Social Work Professor Pauline Erera, who recently completed a study of divorced fathers in the U.S. and Israel, says that it’s time to understand dads beyond the issue of dollars.
“For hundreds of years fathers were cast as breadwinners, but now in this decade we want so much more—that they should be attentive, caring, involved and attend the birth of their children. But men are still judged only on one major factor: Do they or don’t they pay child support?” she says.
In her study, she found many similarities between divorced dads in Israel and the U.S. In both countries mothers receive custody about 90 percent of the time and the economic and psychological consequences are similar.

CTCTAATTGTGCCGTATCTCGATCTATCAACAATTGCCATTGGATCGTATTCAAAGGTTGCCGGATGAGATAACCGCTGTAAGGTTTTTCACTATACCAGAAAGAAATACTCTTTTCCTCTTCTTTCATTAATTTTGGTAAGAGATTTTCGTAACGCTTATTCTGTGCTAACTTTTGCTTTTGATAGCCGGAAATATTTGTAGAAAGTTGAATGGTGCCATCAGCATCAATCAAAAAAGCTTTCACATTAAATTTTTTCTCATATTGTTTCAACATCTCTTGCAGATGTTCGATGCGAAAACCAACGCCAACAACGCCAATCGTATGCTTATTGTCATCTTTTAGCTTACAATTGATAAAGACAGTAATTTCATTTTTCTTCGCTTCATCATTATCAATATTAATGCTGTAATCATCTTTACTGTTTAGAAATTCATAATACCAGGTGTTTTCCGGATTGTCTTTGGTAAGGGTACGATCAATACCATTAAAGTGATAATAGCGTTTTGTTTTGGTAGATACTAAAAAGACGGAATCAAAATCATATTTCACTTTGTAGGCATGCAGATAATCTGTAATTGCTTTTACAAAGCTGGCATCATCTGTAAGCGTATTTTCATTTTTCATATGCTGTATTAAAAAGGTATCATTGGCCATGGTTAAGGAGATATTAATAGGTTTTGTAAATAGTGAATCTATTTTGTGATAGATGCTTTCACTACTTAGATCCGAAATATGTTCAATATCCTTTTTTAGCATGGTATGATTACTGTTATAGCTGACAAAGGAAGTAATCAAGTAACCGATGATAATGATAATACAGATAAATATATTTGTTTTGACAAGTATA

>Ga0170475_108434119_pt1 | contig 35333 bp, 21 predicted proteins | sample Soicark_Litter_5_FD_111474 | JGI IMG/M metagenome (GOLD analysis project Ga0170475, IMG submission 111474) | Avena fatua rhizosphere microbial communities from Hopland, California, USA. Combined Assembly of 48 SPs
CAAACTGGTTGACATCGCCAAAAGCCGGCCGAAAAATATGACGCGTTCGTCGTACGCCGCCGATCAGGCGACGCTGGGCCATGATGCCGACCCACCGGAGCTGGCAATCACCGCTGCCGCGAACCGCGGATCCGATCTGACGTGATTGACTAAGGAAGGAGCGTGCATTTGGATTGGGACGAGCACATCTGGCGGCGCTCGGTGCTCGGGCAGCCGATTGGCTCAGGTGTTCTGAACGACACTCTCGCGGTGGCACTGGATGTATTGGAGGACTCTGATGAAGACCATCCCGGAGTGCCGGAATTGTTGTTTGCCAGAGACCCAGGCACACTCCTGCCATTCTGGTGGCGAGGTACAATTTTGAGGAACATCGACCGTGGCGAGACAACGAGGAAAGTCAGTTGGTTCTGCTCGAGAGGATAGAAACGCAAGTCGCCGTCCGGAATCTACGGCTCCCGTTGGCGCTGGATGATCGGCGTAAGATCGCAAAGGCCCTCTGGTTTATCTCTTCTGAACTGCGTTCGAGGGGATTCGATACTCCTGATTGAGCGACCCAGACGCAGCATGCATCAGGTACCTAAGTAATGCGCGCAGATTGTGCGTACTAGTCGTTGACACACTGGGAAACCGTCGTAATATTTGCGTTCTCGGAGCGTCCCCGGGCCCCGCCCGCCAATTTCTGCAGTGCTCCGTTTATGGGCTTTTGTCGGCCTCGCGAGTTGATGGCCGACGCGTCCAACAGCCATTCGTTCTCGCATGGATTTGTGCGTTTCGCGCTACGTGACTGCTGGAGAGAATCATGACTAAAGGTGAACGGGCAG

“Divorced men who are involved with their children tend to be happier, their lives are fuller and more meaningful and they are not driven with guilt,” she says.
“Being a non-custodial father is not easy. There are no role models and men are still in an embryonic state. They need to invent a model for themselves,” she says.